Book cover of Ayesha at LastAyesha at Last by Uzma Jalaluddin 

Ayesha Shamsi dreams of becoming a poet. Instead, she must put this dream on hold and take a teaching job in order to pay off her debts to her uncle. She is lonely, but she does not want an arranged marriage. When she meets handsome and intelligent Khalid, she is attracted to him, but finds him too conservative and judgmental. Khalid is also struggling to figure out what he wants, and he can’t get Ayesha out of his head.

 

Book cover of Pride

Pride by Ibi Zoboi 

Zuri Benitez is proud of her Afro-Latino heritage and her Brooklyn neighbourhood. When the wealthy Darcy family moves in, Zuri fears the impact that gentrification will have on the neighbourhood. At the same time, Zuri finds herself fighting her attraction to the handsome, snobbish Darius Darcy, while her older sister, Janae, falls for Darius’s brother Ainsley.

 

Mansfield Park (1814)

Book cover of Mansfield ParkMy least favourite Austen novel, Mansfield Park is the story of young Fanny Price, who at age 10 is sent to live with her wealthy aunt and uncle. She is treated unkindly by everyone except her cousin Edmund. While there, she meets the Crawford siblings. Henry Crawford decides to make Fanny fall in love with him, for his own amusement, while Mary forms at attachment with Edmund but spurns his lack of finances.

 

 

On film:DVD cover of Mansfield Park

The 2007 adaptation by ITV stars Billie Piper as Fanny. There is also a 1999 version starring Frances O’Connor as Fanny and Jonny Lee Miller as Edmund.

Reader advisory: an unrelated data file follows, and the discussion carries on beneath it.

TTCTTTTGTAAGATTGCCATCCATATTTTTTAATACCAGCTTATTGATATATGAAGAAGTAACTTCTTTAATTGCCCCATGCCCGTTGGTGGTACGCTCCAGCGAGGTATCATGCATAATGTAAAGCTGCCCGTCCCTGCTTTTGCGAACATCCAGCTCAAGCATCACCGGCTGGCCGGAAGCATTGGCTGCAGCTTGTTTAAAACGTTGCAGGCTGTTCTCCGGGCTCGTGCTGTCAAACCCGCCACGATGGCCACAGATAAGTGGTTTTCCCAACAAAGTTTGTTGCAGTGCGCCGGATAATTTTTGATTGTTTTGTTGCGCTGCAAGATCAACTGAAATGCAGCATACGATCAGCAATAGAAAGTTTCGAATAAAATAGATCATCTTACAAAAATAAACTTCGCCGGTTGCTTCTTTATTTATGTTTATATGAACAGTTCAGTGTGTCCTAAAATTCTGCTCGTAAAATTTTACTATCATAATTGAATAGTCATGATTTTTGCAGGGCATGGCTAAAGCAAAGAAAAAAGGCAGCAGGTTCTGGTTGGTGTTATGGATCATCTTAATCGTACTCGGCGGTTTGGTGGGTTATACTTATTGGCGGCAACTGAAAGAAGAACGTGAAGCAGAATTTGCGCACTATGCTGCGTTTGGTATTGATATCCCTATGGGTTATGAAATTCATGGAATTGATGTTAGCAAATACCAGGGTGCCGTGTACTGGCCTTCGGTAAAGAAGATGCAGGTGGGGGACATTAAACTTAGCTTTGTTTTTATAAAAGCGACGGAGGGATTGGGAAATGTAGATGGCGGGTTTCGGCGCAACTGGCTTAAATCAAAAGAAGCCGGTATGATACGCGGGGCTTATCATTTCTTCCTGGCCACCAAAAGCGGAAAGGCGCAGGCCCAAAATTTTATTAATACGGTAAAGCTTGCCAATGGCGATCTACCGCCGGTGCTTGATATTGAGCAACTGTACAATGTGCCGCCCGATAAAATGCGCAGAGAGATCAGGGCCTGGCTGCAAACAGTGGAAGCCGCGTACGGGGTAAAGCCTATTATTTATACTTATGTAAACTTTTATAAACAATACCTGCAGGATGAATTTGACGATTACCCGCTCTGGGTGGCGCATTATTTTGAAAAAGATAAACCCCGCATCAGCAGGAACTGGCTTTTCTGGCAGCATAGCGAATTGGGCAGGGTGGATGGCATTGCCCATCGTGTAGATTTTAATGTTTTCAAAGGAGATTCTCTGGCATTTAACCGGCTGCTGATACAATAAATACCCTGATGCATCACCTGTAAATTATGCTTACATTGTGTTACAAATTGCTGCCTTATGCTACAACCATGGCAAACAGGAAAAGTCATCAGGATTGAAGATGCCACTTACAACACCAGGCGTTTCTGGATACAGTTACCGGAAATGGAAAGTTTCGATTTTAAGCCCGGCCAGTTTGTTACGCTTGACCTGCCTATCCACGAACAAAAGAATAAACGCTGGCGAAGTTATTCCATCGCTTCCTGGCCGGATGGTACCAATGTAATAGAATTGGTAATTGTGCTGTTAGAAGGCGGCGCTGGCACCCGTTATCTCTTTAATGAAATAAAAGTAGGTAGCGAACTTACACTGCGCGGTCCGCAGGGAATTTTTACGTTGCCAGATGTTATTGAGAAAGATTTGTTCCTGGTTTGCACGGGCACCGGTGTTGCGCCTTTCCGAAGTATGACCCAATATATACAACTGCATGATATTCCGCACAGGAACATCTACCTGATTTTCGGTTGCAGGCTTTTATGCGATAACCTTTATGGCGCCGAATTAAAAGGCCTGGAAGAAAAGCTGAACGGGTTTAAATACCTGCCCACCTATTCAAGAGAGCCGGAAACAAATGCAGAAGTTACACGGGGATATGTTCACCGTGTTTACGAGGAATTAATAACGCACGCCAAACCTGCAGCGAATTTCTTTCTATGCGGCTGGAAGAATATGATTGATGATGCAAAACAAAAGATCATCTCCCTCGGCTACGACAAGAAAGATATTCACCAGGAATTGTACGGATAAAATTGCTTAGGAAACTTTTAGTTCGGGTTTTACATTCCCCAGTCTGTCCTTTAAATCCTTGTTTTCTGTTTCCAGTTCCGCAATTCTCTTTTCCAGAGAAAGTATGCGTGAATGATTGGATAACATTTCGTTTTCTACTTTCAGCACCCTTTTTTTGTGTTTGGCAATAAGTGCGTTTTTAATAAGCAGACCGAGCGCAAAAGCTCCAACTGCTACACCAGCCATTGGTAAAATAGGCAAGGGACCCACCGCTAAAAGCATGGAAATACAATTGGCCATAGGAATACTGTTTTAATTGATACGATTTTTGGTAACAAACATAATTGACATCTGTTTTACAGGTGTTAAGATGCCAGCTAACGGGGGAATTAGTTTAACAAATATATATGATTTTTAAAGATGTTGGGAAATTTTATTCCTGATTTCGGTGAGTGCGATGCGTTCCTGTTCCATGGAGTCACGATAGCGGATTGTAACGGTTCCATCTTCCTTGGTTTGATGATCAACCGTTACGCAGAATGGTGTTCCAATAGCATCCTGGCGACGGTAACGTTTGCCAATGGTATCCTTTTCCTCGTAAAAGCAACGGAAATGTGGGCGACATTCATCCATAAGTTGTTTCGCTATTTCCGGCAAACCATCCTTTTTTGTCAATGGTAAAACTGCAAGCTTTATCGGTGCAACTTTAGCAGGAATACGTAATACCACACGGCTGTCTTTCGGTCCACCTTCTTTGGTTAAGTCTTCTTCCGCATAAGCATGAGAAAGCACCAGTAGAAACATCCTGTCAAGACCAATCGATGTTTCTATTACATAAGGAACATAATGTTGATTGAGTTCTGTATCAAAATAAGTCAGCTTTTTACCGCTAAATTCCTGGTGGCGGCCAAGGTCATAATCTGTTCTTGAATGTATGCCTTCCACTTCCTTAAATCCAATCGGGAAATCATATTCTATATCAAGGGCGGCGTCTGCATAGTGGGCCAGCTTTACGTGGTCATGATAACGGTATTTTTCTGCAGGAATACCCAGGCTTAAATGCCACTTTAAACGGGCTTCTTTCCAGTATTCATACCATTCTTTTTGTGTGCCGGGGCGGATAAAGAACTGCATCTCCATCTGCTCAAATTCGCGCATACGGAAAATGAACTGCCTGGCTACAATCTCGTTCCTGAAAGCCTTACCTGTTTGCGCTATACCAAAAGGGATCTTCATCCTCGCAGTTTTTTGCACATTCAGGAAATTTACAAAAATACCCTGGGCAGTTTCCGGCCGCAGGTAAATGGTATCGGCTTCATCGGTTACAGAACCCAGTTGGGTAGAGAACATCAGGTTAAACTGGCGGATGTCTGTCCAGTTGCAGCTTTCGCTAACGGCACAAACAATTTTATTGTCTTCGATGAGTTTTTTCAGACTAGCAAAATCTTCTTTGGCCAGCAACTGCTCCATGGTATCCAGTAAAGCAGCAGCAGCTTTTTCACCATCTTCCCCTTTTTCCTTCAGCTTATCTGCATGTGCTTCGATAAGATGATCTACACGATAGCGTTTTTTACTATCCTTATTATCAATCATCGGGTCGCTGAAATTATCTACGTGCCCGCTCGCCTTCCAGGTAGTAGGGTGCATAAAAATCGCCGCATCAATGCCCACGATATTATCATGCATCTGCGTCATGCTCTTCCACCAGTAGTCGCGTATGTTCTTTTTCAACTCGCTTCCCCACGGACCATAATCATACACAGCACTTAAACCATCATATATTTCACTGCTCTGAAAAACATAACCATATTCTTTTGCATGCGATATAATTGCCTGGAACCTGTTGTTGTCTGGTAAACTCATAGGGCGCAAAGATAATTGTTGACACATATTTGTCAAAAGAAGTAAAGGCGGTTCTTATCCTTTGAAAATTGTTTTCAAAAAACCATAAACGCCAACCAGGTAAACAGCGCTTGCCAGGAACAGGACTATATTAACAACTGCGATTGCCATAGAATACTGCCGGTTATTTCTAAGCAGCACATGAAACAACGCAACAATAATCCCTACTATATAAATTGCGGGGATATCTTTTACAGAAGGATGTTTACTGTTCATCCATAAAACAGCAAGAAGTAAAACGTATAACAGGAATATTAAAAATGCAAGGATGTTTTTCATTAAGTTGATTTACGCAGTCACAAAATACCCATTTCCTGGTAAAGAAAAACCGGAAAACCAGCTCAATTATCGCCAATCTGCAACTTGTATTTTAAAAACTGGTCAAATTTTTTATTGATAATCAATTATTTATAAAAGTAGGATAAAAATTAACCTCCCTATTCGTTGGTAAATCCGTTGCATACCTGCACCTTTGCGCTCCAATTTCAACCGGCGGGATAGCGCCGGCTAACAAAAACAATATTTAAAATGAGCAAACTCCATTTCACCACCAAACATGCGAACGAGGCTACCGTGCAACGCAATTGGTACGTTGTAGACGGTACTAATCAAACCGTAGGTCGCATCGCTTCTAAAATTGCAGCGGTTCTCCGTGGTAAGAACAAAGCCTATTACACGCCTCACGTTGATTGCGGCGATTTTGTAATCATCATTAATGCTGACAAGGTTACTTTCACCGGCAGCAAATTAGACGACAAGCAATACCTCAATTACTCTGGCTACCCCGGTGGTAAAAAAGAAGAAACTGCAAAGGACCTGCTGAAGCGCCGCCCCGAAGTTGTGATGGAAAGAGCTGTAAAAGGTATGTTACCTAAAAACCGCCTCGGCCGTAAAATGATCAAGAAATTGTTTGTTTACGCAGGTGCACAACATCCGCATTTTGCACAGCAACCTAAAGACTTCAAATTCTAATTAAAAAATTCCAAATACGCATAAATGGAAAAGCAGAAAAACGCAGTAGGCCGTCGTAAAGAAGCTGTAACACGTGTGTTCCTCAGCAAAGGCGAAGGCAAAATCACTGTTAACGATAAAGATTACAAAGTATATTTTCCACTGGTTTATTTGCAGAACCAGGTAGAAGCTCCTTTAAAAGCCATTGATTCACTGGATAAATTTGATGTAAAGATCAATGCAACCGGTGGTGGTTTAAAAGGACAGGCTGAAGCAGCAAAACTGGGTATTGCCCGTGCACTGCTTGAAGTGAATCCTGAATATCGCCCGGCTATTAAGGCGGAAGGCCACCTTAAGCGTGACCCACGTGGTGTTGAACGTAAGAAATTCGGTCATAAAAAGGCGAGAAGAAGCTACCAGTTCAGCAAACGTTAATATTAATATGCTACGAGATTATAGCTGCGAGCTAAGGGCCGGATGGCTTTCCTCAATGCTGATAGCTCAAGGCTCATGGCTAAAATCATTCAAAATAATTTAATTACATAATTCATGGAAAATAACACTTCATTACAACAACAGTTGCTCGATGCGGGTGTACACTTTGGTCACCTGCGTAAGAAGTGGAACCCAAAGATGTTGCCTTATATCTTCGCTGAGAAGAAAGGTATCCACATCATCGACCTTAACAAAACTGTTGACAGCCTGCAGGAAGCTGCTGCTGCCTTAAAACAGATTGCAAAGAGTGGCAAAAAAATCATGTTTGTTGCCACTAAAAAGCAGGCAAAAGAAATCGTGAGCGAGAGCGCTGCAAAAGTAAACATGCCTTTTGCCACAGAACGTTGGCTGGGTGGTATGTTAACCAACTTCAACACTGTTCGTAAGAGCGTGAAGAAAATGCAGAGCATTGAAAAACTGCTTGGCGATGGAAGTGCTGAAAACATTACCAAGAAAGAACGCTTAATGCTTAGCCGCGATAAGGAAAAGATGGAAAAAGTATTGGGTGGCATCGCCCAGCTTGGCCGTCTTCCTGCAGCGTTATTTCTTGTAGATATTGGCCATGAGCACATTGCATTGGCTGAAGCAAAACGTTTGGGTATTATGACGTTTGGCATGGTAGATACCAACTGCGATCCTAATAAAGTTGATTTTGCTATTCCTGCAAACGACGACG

In print: Perhaps not surprisingly, there aren’t as many retellings of Mansfield Park, but I did find one:

Book cover of Murder at Mansfield ParkMurder at Mansfield Park by Lynn Shepherd 

In this twisted take on Mansfield Park, Fanny Price is now a rich, spoiled heiress who is disliked by her neighbours and torments the bright and witty Mary Crawford. When Fanny is found murdered, Mary sets out to solve the crime.

 

 

Emma (1815)

Book cover of EmmaBeautiful and charming Emma Woodhouse considers herself something of a matchmaker and believes she knows best. In her father’s eyes she can do no wrong. Family friend Mr. Knightley is the one person who can find fault with Emma. When Emma’s attempts to find a husband for her friend Harriet go horribly awry, she is forced to acknowledge her own mistakes and her heart’s true desire.

 

 

 

On film:DVD cover of Emma

An adaptation of Emma was released earlier this year, with Anya Taylor-Joy in the title role. You can place a hold through the catalogue. Gwyneth Paltrow played Emma in 1996, but my favourite screen adaptation is the 2009 BBC miniseries starring Romola Garai, with Jonny Lee Miller as Mr. Knightley. Of course, no list of Emma adaptations would be complete without mentioning Clueless (1995). Alicia Silverstone’s Cher takes over the role of Emma, and Paul Rudd’s Josh serves as a stand-in for Mr. Knightley.

In print:

Book cover of Polite SocietyPolite Society by Mahesh Rao 

Smart, beautiful, and more than a little bored, Ania Khurana has successfully found a match for her spinster aunt. Next up, her sweet but helpless friend Dimple. When the arrival of her aunt’s handsome nephew from America causes a stir in Delhi, Ania gets caught up in the intrigues of Delhi’s high society, and must confront her feelings for childhood friend, Dev.

 

 

Northanger Abbey (posthumously, 1817)

Book cover of Northanger AbbeyWhen Catherine Morland, an avid reader of Gothic novels, travels to Bath, she is introduced to Henry Tilney. The Tilney family invite her to stay at their home, Northanger Abbey, and Catherine’s overactive imagination leads her to expect something out of one of her novels. Over the course of the book, Catherine gains a better understanding of herself and the world around her.